You may ask yourself... “Is this real? Or “How is this happening?”
We pose the questions... “Why is still happening?” And “What or how can we put a stop to it?”
IT IS REAL. AND IT IS HAPPENING!
Human trafficking is a generalized category for the various types associated with “trafficking”.
What is human trafficking?
Human trafficking is the exploitation of human beings for gain. Trafficking can exist in many forms and usually entails victims being caused to provide sexual services or labour through force, coercion, deception and/or abuse of trust, power or authority. Human trafficking therefore results in substantial physical, psychological, and emotional trauma to the victims.
Despite common myths, human trafficking does not require that victims cross national borders. It can be perpetrated by a single individual, by a gang, or through organized criminal networks. It can also be committed by a company or employer.
What is sex trafficking?
Sex trafficking is the control and exploitation of a person for sexual services, usually through force, threats, and/or deception. Anyone can fall victim to sex trafficking, with the most at-risk groups being:
- Women and girls (though boys and men are also targeted)
- Indigenous women and girls
- Children and youth who are:
- Homeless or precariously housed
- In the foster care system
- Socially or physically isolated from peers, family, and/or their community
- People with vulnerabilities related to:
- Precarious housing or homelessness
- Substance abuse
- Physical or learning disability
- Mental health issues
- Domestic violence or sexual abuse
- People working in industries known to be moresexually exploitative:
- Illicit massage parlours
- Strip clubs
- Bars and hostess clubs/lounges
- Escort services
- Fake modelling agencies
- Pornography or webcamming
Phases or signs of sex trafficking:
Traffickers identify people who are vulnerable due to situational, emotional, and or economic circumstances. Traffickers may find victims through social media, their connections/networks, and by focusing on people and venues. They will show sudden interest in the vulnerable person in an effort to get closer to them.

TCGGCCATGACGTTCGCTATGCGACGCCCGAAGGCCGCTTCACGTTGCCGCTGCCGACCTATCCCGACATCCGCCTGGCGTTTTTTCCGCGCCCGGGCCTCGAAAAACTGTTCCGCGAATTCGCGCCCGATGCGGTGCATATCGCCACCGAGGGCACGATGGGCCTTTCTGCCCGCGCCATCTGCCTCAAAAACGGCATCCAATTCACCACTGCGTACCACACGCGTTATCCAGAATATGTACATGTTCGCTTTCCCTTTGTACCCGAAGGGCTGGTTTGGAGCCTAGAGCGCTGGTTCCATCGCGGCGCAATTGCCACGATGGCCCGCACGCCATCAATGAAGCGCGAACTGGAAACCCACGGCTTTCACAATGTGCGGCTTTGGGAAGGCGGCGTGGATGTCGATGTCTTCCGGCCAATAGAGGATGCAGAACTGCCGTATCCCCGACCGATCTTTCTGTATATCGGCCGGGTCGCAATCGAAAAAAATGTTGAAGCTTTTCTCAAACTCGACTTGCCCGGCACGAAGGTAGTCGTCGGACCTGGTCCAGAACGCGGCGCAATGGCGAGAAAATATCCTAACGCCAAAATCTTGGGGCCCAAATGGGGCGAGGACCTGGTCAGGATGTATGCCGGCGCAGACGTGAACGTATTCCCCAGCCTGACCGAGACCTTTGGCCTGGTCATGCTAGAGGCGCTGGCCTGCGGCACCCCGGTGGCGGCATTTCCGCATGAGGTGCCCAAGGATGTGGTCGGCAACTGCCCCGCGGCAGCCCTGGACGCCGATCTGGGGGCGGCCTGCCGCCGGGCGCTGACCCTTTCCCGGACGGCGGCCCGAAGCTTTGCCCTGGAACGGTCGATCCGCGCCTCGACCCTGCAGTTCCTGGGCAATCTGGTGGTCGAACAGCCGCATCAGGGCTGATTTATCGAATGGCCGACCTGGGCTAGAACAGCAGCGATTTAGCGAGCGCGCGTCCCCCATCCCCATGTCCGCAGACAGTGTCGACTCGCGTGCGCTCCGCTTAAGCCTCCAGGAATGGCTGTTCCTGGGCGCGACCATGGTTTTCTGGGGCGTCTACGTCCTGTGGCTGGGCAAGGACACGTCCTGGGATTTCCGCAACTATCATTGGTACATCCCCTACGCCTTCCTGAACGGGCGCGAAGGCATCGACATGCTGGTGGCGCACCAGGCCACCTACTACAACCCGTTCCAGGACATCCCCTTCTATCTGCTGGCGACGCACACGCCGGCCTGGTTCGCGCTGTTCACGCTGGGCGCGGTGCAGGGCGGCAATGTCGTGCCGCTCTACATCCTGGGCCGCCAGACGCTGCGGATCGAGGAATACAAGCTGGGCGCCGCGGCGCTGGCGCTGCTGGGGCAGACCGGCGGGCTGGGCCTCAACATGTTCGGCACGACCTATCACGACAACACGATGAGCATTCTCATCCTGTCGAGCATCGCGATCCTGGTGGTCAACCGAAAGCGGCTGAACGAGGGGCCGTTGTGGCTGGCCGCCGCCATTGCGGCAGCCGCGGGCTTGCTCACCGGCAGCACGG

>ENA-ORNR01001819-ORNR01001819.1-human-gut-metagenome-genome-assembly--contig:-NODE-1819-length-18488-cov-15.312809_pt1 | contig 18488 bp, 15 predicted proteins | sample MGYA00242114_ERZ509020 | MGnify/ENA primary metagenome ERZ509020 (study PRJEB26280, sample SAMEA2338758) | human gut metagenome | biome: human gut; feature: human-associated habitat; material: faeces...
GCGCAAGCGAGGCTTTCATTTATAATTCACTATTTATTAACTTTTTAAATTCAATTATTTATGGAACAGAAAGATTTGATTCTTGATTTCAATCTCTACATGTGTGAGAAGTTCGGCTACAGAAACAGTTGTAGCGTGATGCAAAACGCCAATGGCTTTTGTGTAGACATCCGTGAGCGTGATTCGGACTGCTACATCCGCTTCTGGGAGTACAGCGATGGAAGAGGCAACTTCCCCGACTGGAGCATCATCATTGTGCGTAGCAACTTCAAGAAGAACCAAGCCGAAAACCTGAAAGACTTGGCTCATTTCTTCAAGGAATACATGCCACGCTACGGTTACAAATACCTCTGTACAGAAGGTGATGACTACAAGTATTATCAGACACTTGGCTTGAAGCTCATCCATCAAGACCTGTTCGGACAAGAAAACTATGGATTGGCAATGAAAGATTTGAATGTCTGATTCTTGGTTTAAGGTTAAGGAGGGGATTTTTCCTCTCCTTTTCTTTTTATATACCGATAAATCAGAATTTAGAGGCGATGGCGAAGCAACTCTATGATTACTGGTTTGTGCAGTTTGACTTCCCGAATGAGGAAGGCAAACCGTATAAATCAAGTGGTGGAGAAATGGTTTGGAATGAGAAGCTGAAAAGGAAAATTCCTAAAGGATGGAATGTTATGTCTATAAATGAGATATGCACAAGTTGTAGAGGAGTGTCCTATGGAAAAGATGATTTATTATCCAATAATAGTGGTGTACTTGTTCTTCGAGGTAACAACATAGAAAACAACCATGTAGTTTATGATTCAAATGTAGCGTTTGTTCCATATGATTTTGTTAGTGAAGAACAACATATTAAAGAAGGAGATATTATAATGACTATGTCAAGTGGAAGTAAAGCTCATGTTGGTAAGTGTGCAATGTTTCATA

Sex traffickers will identify a victim’s emotional/material and economic needs and fulfill them. This may include gifts, attention, affection, drugs, alcohol or whatever they need to fill their target’s needs. At this time, the trafficker will begin pushing boundaries and encouraging ‘risky’ sexual behaviours (e.g. explicit photos) of their victims. Victims will be introduced to new social venues and people associated with the trafficker.
The trafficker tries to cuts off lines of communication to friends and family, becoming the victim’s sole provider emotionally and financially, indebting her to him and cutting off any support systems that might get in the way of the trafficker’s control.
Control & Exploitation
Once isolated, sex traffickers often use threats of violence (including against the victim’s loved ones), manipulation of dependency, blackmail, and forced substance abuse to coerce their victim into providing sexual services. Initially, victims may be unaware that they are being manipulated and sexually exploited.
It is so important you are aware of the phases or signs. By identifying the risks and phases of sex trafficking, you are one step closer to keeping your loved ones and community safe.
Credit: Canadian Human Trafficking Hotline